Scotland's Best B&Bs
From Rockcliffe on the coast with its wonderful nature reserve and bird sanctuary to Peter Pan's birthplace, and the UK's first Dark Sky Park, there's definitely something for everyone to do in Dumfries and Galloway.
The Crawick Multiverse near Sanquhar is a spectacular open air artwork designed by Charles Jencks and inspired by the cosmos. This unique site has transformed a former open cast coal mine into vast landmark featuring themes of space, astronomy and cosmology. Explore standing stones, walk through comet explosions and Milky Way spirals, or just enjoy the panoramic views of the Upper Nithsdale Valley. Situated just off the A76 (Dumfries to Kilmarnock road), some 25 miles north of Dumfries.
Moat Brae was acknowledged by J.M. Barrie as the inspiration for Neverland (Peter Pan). He played in the ‘enchanted land’ surrounding this grand Georgian house at Moat Brae in Dumfries. Thanks to the Peter Pan Moat Brae Trust, the house has been saved from disrepair and in opened to the public in June 2019. This is now the National Centre for Children’s Literature and Storytelling which is open daily (although closed on Mondays during school term time). Admission fees apply. This 'B' listed Georgian house dating from 1823 was one of the finest of its kind in Dumfries. You can also visit the Neverland Discovery Garden (free of charge). There is a cafe and a shop.
Galloway Forest Park has everything – there's archaeology with iron age roundhouses near to the Clatteringshaws Visitor Centre, abundant wildlife throughout the park from the seashore to mountaintop, for those who are patient, spotting red and roe deer, otters and red squirrels, nightjars and black grouse is possible (though probably not all in the same day). Visit the Red Deer Range (admission free, open all year) to see red deer in their natural habitat. Bike hire is available to explore the many miles of cycle tracks. Mountains, lochs and rivers are all there to be explored. Galloway Forest Park has 300 square miles of wonderful scenery and is known to have the darkest sky in Europe for watching the night sky. It was the first place in the UK to receive Dark Sky Park status and it's also in a designated UNESCO Biosphere.
The Grey Mare's Tail is a spectacular 200ft waterfall tumbling down a steep drop from Loch Skeen to the valley of the Moffat Water below. It is part of the nature reserve run by the National Trust for Scotland, offering wonderful upland scenery and walking opportunities. The Grey Mare's Tail is the fifth highest waterfall in Britain and it so impressed Sir Walter Scott he wrote a poem about the falls. The nature reserve is a Special Area of Conservation as it contains not only rare upland flora and wild goats but bird watchers can spot peregrines and ravens. Walkers can also visit the Tail Burn Fort which is an Iron Age earthwork, also known as the 'Giant's Grave' although it is not a burial mound.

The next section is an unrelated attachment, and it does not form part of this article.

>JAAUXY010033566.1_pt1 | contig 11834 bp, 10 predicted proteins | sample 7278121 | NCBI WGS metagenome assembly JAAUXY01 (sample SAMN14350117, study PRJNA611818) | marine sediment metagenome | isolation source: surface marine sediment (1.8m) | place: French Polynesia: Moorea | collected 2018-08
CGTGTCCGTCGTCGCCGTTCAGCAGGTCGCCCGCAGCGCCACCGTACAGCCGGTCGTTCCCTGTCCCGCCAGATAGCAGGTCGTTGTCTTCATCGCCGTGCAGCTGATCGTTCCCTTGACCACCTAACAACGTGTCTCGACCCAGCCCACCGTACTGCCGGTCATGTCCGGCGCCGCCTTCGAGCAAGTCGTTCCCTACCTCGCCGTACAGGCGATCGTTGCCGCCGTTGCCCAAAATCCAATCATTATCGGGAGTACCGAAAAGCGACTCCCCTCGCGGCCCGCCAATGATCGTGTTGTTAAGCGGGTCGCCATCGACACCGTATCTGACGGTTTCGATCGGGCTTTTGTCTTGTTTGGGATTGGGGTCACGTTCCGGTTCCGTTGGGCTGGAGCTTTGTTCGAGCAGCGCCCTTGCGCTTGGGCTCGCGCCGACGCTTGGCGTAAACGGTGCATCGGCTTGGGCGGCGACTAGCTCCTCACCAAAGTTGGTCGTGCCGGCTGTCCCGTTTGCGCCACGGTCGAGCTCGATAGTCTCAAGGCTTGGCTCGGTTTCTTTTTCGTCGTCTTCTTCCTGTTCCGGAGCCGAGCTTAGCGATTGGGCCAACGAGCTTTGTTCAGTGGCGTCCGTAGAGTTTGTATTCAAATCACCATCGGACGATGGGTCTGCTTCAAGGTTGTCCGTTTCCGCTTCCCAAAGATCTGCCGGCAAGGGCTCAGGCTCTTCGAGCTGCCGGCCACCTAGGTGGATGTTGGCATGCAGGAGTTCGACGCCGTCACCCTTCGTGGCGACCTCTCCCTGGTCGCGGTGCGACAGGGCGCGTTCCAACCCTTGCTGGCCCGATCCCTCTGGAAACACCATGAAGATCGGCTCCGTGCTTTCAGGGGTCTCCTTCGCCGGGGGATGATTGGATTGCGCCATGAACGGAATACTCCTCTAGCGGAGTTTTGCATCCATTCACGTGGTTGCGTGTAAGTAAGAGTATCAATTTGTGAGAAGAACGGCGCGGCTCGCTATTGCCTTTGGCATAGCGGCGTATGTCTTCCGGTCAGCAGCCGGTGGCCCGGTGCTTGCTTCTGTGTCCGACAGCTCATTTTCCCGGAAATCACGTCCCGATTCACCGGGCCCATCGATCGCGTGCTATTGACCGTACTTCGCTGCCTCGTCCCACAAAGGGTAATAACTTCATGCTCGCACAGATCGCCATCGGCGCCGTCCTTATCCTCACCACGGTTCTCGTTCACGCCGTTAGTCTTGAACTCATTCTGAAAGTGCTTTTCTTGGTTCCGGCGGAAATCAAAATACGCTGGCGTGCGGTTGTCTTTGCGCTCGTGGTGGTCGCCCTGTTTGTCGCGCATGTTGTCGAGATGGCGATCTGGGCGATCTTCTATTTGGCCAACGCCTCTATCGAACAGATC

The Solway Coast Heritage Trail is a way marked driving route between the vast tidal flats of the Solway Firth starting at Annan and the towering sea cliffs of the Rhins. The drive includes Scotland's most southerly point at the Mull of Galloway. The magnificent coastline is richly endowed with estuaries, rocky headlands, sandy bays, stony beaches and cliffs with caves to inspire the imagination. Along the way there are three National Scenic Areas, recognised for their outstanding natural beauty – the Solway Firth, Luce Bay and Sands and Mull of Galloway are special areas of conservation for their habitats and species.
This is the most southerly point in Scotland. You can climb 115 steps up the lighthouse or enjoy excellent views from the cliffs over the Solway Firth and Irish Sea as far as the Isle of Man. Look out for thousands of breeding seabirds. This is a RSPB nature reserve. There are many walks including the Mull of Galloway Trail which stretches from the Mull of Galloway to Stranraer.
A great day out for children, Mabie Farm Park in Dumfries combines indoor and outdoor entertainment for children of all ages while still capturing the essence and feel of an original dairy farm. There's loads to see and do, from quad biking to donkey rides, rare breeds of pigs, sheep and goats to visit, as well as ponies and horses, guinea pigs, chipmunks, peacocks and quail are just a few of the smaller animals. There's a farm shop and restaurant to complete a great day out for all the family.